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Acquiescence by Silence: “If we do not hear from you” Language in Reservation of Rights Letter is Sufficient to Defeat Selection of Counsel Challenge in New Jersey

December 1, 2023

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One issue that arises when an insurer issues a reservation of rights letter is whether the insured has a right to choose their own counsel. Policyholders argue that they should have such a right given the potential conflict of interest involved when an insurer has reserved the right to disclaim coverage. In addressing this issue, courts often examine the language of a reservation of rights letter to determine whether an insurer properly advised the insured of their rights and whether the insured consented to the retention of defense counsel chosen by the insurer.    


The New Jersey Appellate recently addressed these issues in United Specialty Insurance Company v. Century Waste Services, LLC. In that case, United Specialty Insurance Company (“USI”) provided a defense through assigned counsel to Century Waste Services, LLC (“Century”) following a car accident. After defending for some time, USI provided Century a reservation of rights letter which, among other things, stated “[i]f we do not hear from you to the contrary, we will assume that you consent to the retention of” the assigned attorney. Century never objected to the selection of counsel.


USI subsequently sought declaratory judgment and argued that it did not owe coverage to Century in the underlying lawsuit. The trial court granted USI’s motion for summary judgment finding, among other things, that Century could not create coverage through estoppel since the reservation of rights letter was sufficient. Century appealed and argued that USI should be estopped from denying coverage because the reservation of rights did not adequately explain that Century could accept or reject the offer of defense and that Century was prejudiced by the choice of counsel.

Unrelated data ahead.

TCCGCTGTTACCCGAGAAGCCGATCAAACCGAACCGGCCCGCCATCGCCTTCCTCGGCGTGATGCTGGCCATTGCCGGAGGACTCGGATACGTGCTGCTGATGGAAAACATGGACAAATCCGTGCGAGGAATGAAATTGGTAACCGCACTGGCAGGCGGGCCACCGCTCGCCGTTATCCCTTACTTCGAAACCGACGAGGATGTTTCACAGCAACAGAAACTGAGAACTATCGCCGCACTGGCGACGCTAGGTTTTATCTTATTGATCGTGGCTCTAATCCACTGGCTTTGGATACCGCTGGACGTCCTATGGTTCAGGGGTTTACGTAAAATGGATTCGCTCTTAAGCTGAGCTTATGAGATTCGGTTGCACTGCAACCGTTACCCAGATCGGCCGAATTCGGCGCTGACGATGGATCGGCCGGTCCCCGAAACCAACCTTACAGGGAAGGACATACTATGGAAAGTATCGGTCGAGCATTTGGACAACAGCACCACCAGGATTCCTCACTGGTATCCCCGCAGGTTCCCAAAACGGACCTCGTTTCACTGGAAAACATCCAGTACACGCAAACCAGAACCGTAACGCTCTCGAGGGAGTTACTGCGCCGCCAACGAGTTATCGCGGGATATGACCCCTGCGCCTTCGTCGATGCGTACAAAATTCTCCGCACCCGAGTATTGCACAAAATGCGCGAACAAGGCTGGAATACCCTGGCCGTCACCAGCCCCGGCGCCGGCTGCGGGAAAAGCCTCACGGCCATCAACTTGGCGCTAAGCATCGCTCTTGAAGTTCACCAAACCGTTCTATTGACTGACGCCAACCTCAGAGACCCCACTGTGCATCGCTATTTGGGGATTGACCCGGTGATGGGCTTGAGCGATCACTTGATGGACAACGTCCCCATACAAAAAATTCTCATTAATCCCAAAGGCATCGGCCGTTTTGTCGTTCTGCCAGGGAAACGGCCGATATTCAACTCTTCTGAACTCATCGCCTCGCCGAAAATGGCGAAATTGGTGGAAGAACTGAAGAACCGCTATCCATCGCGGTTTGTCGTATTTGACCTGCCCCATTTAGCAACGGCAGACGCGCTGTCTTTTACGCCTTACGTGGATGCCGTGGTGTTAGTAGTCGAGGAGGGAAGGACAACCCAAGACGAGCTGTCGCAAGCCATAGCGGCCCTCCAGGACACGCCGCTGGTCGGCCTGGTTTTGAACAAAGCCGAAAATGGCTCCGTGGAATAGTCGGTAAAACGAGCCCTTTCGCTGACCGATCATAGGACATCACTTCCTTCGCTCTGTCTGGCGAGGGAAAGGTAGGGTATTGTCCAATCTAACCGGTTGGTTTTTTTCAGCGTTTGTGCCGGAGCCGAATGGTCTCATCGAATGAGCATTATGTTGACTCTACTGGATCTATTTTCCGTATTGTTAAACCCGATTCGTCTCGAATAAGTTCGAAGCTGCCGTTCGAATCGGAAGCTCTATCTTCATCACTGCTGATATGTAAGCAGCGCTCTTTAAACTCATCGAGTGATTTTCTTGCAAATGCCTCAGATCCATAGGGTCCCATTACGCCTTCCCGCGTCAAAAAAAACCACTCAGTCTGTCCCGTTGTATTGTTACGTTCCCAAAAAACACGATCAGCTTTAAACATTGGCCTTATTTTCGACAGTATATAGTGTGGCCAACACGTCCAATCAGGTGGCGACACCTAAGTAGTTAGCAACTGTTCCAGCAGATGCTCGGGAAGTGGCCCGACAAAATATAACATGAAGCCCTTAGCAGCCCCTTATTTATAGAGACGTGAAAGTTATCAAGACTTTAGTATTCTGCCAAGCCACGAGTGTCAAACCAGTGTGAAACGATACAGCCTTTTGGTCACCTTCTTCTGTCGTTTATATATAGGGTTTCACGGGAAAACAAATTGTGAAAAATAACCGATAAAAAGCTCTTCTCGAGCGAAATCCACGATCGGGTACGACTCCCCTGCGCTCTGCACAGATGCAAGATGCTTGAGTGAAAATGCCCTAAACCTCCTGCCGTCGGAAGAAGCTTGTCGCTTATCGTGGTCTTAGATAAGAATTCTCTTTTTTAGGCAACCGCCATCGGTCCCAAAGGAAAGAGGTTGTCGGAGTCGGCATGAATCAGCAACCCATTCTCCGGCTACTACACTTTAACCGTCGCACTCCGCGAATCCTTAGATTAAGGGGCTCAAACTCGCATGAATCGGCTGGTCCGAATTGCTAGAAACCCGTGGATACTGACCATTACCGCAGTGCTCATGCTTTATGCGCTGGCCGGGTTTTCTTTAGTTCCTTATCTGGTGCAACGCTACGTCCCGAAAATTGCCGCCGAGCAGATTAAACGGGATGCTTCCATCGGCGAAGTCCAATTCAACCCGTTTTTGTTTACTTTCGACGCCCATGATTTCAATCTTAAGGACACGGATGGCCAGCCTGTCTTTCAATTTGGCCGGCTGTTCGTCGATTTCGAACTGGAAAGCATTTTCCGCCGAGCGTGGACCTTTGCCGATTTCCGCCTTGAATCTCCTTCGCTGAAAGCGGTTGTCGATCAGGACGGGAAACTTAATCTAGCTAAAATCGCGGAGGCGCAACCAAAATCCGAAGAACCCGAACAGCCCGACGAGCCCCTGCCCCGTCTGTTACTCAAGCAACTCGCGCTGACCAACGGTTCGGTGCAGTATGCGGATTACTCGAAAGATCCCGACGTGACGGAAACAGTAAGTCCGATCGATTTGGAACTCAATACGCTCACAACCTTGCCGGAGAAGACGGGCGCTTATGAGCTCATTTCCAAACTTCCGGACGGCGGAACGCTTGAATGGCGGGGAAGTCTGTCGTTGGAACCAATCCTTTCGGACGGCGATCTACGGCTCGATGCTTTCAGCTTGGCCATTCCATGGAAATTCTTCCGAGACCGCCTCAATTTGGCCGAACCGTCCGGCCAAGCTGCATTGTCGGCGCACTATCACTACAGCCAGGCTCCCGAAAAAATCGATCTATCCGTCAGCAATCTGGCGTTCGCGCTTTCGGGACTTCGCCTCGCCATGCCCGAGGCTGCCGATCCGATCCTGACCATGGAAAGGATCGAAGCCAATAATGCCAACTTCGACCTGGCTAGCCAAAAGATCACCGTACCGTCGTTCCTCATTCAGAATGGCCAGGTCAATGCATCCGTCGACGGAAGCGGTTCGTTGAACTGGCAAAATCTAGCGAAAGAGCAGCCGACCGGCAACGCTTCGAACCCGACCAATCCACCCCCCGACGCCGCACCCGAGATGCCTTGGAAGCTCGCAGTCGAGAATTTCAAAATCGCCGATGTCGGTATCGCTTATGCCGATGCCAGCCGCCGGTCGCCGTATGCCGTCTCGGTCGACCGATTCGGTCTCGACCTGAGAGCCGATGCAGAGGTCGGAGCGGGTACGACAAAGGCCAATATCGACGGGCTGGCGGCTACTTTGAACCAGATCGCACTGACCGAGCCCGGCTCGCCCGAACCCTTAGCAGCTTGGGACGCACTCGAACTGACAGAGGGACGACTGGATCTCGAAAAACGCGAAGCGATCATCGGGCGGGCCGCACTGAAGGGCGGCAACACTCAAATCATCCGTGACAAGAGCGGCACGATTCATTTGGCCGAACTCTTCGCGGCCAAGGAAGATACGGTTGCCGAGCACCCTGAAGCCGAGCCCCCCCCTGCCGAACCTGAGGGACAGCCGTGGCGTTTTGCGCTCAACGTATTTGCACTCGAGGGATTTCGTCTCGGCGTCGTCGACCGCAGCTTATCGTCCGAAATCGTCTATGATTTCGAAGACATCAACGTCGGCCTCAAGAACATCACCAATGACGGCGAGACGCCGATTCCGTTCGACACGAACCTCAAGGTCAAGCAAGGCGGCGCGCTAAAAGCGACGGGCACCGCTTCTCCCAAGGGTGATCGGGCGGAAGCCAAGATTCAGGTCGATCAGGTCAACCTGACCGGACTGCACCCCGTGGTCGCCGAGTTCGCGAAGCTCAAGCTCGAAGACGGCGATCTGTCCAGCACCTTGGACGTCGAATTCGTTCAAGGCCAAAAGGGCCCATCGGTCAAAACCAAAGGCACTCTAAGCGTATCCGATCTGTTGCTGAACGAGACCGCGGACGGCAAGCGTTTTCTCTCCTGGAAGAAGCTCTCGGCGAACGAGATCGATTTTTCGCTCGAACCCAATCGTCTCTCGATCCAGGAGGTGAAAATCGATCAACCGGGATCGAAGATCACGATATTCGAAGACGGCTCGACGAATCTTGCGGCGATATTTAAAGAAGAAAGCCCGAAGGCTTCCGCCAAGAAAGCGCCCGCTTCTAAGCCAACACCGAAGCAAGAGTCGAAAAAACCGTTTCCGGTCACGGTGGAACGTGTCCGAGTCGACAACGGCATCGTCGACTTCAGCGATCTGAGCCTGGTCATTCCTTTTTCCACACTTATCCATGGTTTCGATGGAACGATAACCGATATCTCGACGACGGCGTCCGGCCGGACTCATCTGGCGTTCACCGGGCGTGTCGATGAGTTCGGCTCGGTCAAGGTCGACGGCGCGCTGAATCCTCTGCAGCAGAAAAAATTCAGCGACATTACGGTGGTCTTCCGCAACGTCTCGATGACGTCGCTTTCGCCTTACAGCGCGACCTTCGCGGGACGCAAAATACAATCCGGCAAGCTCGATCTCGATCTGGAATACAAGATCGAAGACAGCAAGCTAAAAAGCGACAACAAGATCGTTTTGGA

The Appellate Court disagreed and affirmed, recognizing that the doctrine of estoppel applies when a defense is provided with knowledge of facts that are relevant to a basis for non-coverage, and a valid reservation of rights to deny coverage at a later time is not sent. Century did not dispute that coverage did not exist and its argument hinged on whether it was properly informed of its right to reject the insurer’s choice of counsel. The Court observed that there must be circumstances which suggest that the insured acquiesced in the insurer’s control of the defense.


The Court was satisfied that the “if we do not hear from you” language sufficiently communicated to Century that it had the option to reject a defense from USI. The Court also found that there was acquiescence to the counsel choice through the insured’s silence, which led to an inference that Century chose not to reject USI’s defense. Accordingly, the Court found no basis to apply the estoppel doctrine. Even if estoppel applied, there was no prejudice because Century could not show how the case would have been handled differently had it chosen to retain a different attorney.

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